Has Asia-Pacific’s growth engine stalled?

Our fundraising data for 2021 shows impressive growth on a global basis. But appetite for Asian markets has not taken off, and there are now concerns over future prospects.

On a global basis, private debt fundraising was able to boast of a highly productive year in 2021. The $249 billion collected by fund managers in total was the second-largest 12-month haul ever recorded, beaten only by the $278 billion collected in 2017. Investors may have placed allocations temporarily on hold during the initial wave of the pandemic, but they were quick to reach for their chequebooks as the situation began to stabilise.

At least, this is what happened in the most developed private debt markets of North America and Western Europe. In Asia-Pacific, private debt fundraising last year reached a humble $8.5 billion, compared with $114 billion for North America and $66 billion for Europe. The forward-looking picture, represented by funds currently in market, is much the same. North American managers are seeking $138.5 billion, European managers $87.5 billion and Asia-Pacific managers just $18.3 billion.

While appetite in the established private debt markets was clearly increasing last year, in Asia-Pacific it remained stubbornly stable. The figures quoted above are broadly in line those seen in the region in recent years. For those hailing the potential of private debt in Asia-Pacific, the numbers are perhaps a little disappointing. They don’t suggest a substantial upturn any time soon.

Moreover, much of the allure of Asia-Pacific has been predicated on the rapid growth of many of its key markets. For all the risks and idiosyncrasies of operating in the region, the trade-off has been the opportunity to support fast-growing businesses and thus deliver potentially higher returns than are available elsewhere.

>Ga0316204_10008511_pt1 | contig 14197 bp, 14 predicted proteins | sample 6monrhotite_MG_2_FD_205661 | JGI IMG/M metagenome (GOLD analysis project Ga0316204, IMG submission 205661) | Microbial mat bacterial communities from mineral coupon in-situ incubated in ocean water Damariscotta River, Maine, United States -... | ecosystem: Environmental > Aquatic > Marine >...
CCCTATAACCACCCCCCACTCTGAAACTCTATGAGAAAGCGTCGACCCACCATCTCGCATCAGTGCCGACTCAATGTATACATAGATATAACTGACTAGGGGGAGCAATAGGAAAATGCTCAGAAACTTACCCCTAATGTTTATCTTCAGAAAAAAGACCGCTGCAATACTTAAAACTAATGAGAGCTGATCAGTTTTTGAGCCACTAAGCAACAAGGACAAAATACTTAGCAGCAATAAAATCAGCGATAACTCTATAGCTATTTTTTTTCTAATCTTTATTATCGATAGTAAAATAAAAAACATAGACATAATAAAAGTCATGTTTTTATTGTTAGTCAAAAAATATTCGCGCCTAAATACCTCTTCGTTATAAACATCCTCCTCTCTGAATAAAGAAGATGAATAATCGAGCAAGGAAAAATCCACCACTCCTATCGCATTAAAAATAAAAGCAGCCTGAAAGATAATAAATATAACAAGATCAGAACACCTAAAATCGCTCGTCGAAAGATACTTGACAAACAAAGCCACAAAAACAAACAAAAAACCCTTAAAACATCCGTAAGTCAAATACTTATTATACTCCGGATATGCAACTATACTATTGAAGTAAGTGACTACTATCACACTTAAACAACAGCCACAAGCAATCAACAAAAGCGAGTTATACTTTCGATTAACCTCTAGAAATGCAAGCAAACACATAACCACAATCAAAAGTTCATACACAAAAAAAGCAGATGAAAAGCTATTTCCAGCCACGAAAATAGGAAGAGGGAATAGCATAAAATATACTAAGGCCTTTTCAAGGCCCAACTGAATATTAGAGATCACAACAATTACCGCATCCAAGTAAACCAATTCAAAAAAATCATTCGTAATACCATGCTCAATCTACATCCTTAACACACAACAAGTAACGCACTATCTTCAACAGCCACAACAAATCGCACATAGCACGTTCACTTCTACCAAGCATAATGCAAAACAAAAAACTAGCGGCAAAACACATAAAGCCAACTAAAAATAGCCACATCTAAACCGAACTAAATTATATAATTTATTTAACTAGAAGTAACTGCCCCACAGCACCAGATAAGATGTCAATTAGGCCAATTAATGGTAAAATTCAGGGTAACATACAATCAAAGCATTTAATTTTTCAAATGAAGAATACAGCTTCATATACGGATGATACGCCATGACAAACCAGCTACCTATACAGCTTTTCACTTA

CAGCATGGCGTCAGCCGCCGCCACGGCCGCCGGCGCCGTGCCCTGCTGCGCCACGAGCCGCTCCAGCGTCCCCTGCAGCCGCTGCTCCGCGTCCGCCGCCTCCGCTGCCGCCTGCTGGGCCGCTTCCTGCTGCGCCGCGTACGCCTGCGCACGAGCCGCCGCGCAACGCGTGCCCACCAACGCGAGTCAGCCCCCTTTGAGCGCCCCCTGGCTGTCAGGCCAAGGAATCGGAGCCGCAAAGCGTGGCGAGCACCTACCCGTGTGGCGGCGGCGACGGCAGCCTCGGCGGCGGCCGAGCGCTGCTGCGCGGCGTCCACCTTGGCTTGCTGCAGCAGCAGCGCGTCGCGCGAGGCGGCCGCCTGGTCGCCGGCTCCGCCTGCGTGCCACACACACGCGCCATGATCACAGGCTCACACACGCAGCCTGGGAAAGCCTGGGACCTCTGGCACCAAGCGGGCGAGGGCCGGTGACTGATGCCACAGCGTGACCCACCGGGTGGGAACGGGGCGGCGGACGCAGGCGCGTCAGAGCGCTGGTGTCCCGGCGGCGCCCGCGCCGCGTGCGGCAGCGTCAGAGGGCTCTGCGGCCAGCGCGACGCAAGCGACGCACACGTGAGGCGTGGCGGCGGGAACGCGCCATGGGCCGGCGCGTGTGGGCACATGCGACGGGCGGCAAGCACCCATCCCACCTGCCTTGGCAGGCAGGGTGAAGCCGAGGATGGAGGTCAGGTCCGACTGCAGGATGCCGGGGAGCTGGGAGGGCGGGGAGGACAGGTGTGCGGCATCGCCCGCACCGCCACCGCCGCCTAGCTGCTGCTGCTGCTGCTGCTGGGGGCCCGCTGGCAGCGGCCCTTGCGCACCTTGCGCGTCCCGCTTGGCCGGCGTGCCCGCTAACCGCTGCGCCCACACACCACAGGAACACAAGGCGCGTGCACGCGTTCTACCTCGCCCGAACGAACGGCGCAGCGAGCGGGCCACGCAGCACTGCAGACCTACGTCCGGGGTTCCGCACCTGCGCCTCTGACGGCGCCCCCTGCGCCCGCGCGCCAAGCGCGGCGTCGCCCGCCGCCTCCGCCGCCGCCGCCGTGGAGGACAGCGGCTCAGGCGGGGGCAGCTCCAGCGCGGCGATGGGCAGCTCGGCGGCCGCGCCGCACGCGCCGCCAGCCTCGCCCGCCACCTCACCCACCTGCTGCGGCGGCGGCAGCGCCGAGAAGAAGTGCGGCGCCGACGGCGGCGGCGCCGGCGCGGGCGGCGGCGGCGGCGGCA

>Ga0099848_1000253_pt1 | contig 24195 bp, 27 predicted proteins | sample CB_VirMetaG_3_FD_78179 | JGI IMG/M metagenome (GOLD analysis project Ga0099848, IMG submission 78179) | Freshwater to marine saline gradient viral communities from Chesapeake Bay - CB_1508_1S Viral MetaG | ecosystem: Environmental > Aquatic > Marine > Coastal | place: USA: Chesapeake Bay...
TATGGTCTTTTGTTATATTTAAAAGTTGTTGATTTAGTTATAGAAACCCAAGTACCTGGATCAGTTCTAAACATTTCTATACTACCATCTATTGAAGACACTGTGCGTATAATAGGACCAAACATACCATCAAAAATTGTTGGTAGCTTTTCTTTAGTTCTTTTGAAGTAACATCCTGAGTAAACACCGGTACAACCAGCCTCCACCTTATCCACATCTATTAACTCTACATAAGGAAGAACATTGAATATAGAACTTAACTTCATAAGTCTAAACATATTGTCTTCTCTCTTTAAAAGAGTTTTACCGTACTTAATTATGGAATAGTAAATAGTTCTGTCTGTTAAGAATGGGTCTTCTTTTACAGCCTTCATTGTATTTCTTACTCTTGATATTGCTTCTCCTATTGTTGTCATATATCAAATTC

But even this supposition has been thrown into doubt. A report out this week from Hong Kong-based fund manager Zerobridge points out that while China and other Asian economies led the pandemic recovery in the early stages, “that dynamic has reversed”. The firm says that while the West has begun to open its borders and wallets, the pursuit of ‘zero covid’ in China and elsewhere is acting as a constraint on growth. This is a frustrating development for fund managers which have, for example, spotted a gap in the Chinese SME market as demand for capital increases amid bank retrenchment.

It’s certainly not all bad news. Zerobridge points out that the pandemic and ensuing policy responses “can be instruments of creative destruction and opportunistic deals”. It also suggests that 2022 may be the year when the tourism sector begins to recover, providing encouragement for firms operating in that sector. But for those managers – both domestic and international – pinning their hopes on Asia-Pacific’s growth, the future looks a little less straightforward than it might have done.

Write to the author at andy.t@peimedia.com